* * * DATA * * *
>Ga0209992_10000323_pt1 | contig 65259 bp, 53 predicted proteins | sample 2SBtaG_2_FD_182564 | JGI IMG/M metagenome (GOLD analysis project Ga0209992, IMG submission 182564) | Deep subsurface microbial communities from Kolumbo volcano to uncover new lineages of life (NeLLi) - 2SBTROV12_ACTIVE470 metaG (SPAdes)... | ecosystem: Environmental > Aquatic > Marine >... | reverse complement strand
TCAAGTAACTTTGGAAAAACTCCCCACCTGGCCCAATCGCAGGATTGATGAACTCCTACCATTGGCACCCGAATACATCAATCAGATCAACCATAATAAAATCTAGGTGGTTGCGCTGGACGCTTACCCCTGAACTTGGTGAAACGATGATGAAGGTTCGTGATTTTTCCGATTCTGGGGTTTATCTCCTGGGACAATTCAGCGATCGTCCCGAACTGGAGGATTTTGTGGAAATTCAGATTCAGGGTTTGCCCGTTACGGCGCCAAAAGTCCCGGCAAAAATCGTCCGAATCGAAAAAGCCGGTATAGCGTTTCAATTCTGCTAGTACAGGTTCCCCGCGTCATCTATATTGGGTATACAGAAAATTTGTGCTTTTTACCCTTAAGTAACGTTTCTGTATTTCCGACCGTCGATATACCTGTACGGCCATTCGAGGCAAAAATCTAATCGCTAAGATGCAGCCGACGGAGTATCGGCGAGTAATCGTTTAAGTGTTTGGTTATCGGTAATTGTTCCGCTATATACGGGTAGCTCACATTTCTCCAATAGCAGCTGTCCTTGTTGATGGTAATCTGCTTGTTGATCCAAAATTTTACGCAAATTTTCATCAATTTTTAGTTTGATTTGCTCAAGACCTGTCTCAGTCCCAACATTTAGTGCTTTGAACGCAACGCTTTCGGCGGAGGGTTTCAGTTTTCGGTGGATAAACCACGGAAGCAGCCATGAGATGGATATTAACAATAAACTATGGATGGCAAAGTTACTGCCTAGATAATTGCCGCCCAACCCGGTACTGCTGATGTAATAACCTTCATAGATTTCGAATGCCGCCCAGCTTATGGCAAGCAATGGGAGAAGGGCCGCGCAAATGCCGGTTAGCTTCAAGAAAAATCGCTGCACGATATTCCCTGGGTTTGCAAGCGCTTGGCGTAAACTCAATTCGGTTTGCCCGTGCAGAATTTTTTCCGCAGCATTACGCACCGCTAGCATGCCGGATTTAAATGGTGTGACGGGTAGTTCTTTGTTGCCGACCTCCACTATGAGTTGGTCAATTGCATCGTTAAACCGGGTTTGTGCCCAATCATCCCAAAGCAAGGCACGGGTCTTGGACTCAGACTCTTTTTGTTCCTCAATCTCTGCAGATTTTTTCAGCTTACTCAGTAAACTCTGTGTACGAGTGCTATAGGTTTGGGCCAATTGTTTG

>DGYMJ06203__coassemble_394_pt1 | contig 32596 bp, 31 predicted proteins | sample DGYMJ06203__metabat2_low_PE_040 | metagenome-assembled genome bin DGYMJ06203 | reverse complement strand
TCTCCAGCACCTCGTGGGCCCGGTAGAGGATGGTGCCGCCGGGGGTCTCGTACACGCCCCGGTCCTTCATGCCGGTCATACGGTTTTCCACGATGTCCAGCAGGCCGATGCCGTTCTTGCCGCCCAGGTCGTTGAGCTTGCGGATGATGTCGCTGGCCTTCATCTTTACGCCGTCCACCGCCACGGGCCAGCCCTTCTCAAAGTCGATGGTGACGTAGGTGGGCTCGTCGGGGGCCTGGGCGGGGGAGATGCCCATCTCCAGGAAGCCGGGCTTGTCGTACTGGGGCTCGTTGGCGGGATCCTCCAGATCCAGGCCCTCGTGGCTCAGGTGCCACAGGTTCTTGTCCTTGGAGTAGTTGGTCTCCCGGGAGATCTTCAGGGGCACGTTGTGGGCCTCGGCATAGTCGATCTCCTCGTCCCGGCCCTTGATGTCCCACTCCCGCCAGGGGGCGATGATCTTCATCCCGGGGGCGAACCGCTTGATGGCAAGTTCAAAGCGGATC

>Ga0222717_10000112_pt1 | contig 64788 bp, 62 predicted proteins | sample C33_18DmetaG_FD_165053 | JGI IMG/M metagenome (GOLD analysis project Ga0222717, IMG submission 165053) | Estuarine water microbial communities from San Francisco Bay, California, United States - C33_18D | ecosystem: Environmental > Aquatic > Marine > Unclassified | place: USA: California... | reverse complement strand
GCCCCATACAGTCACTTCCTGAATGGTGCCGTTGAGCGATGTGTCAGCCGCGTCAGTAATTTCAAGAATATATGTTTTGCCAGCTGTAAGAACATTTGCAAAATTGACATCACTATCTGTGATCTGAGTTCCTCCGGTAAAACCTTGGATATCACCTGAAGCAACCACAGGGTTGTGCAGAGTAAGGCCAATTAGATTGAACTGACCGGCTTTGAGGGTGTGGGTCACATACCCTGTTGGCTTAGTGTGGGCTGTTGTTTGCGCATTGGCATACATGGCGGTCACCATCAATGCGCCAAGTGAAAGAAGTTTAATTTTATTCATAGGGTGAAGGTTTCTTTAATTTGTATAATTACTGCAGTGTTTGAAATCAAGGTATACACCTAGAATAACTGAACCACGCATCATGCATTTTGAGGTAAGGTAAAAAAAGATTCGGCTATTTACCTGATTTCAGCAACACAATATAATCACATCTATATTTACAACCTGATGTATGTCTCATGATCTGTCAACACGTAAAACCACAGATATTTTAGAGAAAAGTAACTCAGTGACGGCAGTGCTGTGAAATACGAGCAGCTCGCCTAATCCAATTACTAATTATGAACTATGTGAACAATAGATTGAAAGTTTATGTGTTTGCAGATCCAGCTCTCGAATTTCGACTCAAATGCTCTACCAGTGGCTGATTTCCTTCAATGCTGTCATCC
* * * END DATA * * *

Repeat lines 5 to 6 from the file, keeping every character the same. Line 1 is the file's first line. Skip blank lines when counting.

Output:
>Ga0222717_10000112_pt1 | contig 64788 bp, 62 predicted proteins | sample C33_18DmetaG_FD_165053 | JGI IMG/M metagenome (GOLD analysis project Ga0222717, IMG submission 165053) | Estuarine water microbial communities from San Francisco Bay, California, United States - C33_18D | ecosystem: Environmental > Aquatic > Marine > Unclassified | place: USA: California... | reverse complement strand
GCCCCATACAGTCACTTCCTGAATGGTGCCGTTGAGCGATGTGTCAGCCGCGTCAGTAATTTCAAGAATATATGTTTTGCCAGCTGTAAGAACATTTGCAAAATTGACATCACTATCTGTGATCTGAGTTCCTCCGGTAAAACCTTGGATATCACCTGAAGCAACCACAGGGTTGTGCAGAGTAAGGCCAATTAGATTGAACTGACCGGCTTTGAGGGTGTGGGTCACATACCCTGTTGGCTTAGTGTGGGCTGTTGTTTGCGCATTGGCATACATGGCGGTCACCATCAATGCGCCAAGTGAAAGAAGTTTAATTTTATTCATAGGGTGAAGGTTTCTTTAATTTGTATAATTACTGCAGTGTTTGAAATCAAGGTATACACCTAGAATAACTGAACCACGCATCATGCATTTTGAGGTAAGGTAAAAAAAGATTCGGCTATTTACCTGATTTCAGCAACACAATATAATCACATCTATATTTACAACCTGATGTATGTCTCATGATCTGTCAACACGTAAAACCACAGATATTTTAGAGAAAAGTAACTCAGTGACGGCAGTGCTGTGAAATACGAGCAGCTCGCCTAATCCAATTACTAATTATGAACTATGTGAACAATAGATTGAAAGTTTATGTGTTTGCAGATCCAGCTCTCGAATTTCGACTCAAATGCTCTACCAGTGGCTGATTTCCTTCAATGCTGTCATCC